Scientists shrink cancer cells using Salmonella bacteria

Salmonella cancer

Scientists asay they have made a breakthrough which could revolutionise prostate cancer treatment.

Genetically modified Salmonella bacteria have been used to successfully shrink prostate cancers in a lab study by Swansea University.

Scientists leading the study believe this could be a ‘game-changer’ in the treatment of the disease.

In this promising study, Salmonella bacteria were modified to make them completely harmless to healthy cells but lethal to cancer cells. By harnessing the natural properties of the bacteria, the cancer cells are starved of nutrients causing them to perish.

The scientists had also altered the bacteria to carry a therapeutic molecule which stops the cancer growing or spreading by switching off the genes that are needed for cell growth and replication, the BBC reported.

“The molecules we deliver with the help of the Salmonella trigger, this ‘switching off’ of the genes: the genes that drive the growth of the tumour” explained Professor Paul Dyson from Swansea University.

Unlike chemotherapy and radiotherapy, the treatment is non-toxic and targets only the tumour, not healthy tissue. What’s more, the altered salmonella is so effective at attacking and killing cancer cells that patients would only need one dose of the treatment, as opposed to the weeks and months of chemotherapy and radiotherapy currently endured by cancer patients.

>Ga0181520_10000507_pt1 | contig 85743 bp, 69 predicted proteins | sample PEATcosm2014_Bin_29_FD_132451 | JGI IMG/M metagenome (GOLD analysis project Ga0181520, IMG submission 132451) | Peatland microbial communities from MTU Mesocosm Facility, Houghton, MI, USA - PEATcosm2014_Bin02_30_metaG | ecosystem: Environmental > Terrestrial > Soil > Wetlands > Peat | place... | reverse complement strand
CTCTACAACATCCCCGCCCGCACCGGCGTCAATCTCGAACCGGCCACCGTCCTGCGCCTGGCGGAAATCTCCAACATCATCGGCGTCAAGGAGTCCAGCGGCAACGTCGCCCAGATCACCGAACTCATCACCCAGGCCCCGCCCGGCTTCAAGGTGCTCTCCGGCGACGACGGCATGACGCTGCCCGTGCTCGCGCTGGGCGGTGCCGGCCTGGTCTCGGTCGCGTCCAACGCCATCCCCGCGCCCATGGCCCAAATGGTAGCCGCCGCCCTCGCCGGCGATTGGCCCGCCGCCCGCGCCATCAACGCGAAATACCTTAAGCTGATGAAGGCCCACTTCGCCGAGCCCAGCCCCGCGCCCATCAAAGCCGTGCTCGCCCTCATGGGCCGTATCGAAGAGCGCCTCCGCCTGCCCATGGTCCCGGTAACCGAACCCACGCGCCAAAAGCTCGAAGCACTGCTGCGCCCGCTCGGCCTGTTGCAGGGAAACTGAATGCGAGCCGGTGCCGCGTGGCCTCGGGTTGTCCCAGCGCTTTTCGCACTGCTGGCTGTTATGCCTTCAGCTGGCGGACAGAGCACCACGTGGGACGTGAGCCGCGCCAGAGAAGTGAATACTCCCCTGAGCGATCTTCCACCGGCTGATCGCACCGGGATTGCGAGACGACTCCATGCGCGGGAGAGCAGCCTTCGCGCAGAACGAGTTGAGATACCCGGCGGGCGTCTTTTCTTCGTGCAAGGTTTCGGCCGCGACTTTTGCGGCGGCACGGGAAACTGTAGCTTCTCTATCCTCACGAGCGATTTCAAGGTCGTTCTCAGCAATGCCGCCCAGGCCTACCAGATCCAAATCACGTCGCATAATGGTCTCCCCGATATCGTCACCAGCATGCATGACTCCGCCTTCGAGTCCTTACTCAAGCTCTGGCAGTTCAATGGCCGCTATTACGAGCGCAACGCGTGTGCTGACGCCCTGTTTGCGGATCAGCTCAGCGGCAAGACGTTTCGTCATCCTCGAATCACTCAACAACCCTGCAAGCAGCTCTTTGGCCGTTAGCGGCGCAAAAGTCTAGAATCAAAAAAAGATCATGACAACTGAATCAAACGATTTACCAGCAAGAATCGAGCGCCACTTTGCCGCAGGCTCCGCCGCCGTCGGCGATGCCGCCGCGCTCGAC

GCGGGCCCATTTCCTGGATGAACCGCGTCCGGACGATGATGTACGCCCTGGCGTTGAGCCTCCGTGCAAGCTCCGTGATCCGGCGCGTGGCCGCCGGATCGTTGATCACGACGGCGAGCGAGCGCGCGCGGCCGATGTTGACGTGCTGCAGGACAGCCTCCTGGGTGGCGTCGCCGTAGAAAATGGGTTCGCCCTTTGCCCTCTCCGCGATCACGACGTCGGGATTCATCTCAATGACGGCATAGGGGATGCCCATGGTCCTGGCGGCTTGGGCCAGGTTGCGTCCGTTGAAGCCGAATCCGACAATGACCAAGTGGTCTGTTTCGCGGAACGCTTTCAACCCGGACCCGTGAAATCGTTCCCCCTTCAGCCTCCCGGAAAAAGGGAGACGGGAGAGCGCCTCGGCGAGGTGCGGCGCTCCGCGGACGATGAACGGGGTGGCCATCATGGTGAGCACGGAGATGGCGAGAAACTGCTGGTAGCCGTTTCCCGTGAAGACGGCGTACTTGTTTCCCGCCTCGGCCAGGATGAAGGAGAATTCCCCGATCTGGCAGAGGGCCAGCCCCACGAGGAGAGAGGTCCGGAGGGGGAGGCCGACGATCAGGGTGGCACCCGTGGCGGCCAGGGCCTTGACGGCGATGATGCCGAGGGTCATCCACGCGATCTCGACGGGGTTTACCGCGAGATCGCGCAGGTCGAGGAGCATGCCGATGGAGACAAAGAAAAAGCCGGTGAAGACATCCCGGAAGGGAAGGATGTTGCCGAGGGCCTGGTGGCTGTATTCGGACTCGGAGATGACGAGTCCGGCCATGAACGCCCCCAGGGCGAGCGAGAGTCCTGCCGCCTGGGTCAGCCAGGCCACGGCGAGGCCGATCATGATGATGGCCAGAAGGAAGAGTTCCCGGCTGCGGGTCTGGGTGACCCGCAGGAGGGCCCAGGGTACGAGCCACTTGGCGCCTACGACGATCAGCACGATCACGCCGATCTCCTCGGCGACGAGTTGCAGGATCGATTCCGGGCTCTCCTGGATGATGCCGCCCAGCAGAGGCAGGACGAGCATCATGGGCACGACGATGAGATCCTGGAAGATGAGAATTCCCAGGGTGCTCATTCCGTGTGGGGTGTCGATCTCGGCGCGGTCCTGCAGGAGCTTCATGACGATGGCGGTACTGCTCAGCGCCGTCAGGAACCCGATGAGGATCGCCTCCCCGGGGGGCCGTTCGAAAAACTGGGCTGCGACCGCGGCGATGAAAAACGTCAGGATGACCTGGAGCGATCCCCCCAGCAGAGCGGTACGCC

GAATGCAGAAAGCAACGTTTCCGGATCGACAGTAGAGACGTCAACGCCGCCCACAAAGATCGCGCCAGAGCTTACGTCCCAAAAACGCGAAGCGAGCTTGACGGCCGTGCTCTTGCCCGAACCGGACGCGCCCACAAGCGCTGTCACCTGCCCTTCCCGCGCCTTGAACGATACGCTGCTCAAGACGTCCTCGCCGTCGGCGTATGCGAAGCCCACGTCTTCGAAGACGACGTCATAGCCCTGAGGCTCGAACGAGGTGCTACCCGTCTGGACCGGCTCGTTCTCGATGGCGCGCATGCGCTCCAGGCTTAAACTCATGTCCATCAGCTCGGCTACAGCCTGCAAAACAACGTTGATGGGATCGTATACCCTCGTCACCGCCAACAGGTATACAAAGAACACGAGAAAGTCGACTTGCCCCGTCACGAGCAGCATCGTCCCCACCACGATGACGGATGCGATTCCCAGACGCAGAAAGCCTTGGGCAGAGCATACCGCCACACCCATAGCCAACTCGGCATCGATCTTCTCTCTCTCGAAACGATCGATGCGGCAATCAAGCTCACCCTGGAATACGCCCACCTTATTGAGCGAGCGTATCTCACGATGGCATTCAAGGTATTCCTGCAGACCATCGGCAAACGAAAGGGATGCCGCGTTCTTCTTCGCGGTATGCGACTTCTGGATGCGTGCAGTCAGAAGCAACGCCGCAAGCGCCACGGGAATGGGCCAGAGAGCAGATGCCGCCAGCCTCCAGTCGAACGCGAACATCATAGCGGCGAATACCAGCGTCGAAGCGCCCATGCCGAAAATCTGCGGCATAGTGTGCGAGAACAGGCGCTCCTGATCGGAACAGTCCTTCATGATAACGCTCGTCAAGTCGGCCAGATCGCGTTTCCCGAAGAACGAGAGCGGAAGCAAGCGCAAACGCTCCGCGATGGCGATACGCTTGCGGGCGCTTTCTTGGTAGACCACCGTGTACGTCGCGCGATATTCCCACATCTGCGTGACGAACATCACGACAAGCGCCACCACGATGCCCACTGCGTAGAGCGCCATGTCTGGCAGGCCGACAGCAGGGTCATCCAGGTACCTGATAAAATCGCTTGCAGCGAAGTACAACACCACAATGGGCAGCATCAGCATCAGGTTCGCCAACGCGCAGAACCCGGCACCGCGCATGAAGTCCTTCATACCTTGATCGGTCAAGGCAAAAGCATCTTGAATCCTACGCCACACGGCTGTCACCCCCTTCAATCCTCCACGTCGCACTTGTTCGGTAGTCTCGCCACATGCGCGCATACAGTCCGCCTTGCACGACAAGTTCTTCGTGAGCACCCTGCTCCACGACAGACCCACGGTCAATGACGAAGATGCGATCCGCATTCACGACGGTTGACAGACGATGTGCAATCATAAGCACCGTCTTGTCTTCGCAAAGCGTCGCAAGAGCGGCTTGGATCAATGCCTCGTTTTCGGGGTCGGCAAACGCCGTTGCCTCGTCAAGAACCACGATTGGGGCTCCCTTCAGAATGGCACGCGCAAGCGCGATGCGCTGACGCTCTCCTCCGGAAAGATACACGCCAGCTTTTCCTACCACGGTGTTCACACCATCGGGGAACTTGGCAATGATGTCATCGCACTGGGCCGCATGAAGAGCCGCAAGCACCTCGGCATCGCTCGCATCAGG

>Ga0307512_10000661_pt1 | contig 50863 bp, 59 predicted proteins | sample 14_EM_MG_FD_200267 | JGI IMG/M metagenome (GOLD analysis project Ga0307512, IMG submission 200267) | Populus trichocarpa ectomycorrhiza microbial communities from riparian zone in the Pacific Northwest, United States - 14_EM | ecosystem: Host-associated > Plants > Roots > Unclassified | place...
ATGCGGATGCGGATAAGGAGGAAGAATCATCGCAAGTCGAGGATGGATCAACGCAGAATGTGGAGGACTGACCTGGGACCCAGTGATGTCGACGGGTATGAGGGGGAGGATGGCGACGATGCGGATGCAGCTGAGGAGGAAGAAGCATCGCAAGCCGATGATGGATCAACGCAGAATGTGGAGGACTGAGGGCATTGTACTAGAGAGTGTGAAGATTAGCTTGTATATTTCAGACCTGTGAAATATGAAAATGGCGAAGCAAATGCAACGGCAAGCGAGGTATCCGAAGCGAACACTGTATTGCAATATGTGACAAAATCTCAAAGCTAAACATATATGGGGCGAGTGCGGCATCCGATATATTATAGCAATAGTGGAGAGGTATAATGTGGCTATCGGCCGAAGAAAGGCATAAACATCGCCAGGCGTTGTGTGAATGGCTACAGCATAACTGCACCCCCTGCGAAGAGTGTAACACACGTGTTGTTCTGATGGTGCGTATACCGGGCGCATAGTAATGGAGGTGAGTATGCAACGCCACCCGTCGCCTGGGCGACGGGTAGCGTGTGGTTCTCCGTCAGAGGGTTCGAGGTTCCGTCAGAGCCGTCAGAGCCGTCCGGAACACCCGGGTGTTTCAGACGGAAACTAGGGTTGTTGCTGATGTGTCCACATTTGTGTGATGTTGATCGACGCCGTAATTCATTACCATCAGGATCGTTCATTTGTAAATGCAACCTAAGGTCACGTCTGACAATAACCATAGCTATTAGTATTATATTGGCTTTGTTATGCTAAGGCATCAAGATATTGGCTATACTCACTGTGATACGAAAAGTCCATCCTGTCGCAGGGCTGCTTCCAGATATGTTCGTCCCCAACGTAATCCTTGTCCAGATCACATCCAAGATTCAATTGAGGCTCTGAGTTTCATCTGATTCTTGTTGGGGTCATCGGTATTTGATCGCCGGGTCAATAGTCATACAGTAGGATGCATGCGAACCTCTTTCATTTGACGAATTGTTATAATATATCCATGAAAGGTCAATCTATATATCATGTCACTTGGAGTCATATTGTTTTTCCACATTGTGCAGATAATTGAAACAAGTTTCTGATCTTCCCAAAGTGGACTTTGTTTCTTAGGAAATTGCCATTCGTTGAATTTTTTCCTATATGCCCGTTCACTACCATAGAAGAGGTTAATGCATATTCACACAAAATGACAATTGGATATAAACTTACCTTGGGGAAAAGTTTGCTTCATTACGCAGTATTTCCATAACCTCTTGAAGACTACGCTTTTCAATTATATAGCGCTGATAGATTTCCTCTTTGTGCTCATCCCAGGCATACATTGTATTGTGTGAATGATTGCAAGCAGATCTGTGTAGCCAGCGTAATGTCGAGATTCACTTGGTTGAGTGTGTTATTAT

The next step is to test this bacteria in a pre-clinical trial, for which Cancer Research UK has already set aside £200,000 to help fund it. Cancer Research UK believe this could be an exciting opportunity which could revolutionise prostate cancer treatment and potentially be applied to other cancers too.

The charity’s research engagement manager for Wales, Dr Alexa Bishop said: “In pre-clinical testing if it’s shown to be successful it can be applied to other types of cancer, not just prostate cancer.

“The other thing that’s really promising is that this potential treatment is non-toxic, which would be a kinder, more effective treatment for cancer in the future.”

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